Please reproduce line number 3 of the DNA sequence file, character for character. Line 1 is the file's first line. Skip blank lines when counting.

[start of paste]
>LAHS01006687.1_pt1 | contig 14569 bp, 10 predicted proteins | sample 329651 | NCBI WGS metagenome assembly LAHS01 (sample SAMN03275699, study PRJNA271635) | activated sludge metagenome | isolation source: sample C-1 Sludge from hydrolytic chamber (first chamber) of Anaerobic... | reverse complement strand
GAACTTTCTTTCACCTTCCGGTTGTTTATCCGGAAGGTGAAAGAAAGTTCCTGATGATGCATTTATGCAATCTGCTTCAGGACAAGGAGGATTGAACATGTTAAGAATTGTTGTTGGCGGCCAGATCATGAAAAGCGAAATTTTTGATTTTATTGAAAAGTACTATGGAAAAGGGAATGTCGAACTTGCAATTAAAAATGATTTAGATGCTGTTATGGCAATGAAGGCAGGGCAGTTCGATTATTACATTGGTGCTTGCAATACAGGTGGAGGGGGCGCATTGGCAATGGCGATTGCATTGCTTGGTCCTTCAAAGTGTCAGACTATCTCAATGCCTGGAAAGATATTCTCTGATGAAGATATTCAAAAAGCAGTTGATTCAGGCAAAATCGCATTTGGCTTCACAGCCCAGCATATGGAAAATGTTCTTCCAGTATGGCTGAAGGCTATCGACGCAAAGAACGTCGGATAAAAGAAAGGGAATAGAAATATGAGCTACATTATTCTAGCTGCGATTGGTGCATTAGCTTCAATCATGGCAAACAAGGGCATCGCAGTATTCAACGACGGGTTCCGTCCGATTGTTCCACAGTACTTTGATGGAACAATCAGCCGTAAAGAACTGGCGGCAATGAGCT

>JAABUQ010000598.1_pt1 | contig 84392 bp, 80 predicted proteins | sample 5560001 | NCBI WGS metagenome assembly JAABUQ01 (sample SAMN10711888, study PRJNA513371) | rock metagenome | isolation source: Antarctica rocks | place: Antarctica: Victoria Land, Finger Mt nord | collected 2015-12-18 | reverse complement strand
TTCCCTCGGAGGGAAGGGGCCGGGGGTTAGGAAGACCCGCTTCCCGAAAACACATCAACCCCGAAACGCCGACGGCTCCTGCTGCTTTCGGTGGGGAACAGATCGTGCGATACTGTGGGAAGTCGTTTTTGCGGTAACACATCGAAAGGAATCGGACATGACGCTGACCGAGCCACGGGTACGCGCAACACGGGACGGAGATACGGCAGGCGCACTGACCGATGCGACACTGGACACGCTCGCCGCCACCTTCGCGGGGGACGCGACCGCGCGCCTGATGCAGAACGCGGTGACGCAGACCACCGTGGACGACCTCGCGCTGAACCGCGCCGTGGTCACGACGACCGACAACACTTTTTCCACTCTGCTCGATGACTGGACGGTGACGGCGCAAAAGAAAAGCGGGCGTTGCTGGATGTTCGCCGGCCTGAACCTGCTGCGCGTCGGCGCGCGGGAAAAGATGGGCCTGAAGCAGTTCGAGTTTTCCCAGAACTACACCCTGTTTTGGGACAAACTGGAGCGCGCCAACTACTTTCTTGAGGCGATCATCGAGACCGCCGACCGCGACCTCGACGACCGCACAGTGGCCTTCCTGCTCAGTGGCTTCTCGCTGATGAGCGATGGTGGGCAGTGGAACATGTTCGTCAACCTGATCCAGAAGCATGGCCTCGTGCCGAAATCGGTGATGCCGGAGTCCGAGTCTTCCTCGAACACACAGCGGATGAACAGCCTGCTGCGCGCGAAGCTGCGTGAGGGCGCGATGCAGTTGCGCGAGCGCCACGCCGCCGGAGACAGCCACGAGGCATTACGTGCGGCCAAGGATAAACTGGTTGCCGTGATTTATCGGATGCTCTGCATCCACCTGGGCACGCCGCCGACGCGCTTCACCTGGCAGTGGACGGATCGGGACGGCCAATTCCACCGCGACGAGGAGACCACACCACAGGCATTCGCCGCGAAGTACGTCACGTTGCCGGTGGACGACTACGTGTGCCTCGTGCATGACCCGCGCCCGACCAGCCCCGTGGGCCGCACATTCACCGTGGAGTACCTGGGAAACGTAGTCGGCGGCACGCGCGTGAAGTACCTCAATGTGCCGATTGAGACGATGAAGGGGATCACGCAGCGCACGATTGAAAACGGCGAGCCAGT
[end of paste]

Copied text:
>JAABUQ010000598.1_pt1 | contig 84392 bp, 80 predicted proteins | sample 5560001 | NCBI WGS metagenome assembly JAABUQ01 (sample SAMN10711888, study PRJNA513371) | rock metagenome | isolation source: Antarctica rocks | place: Antarctica: Victoria Land, Finger Mt nord | collected 2015-12-18 | reverse complement strand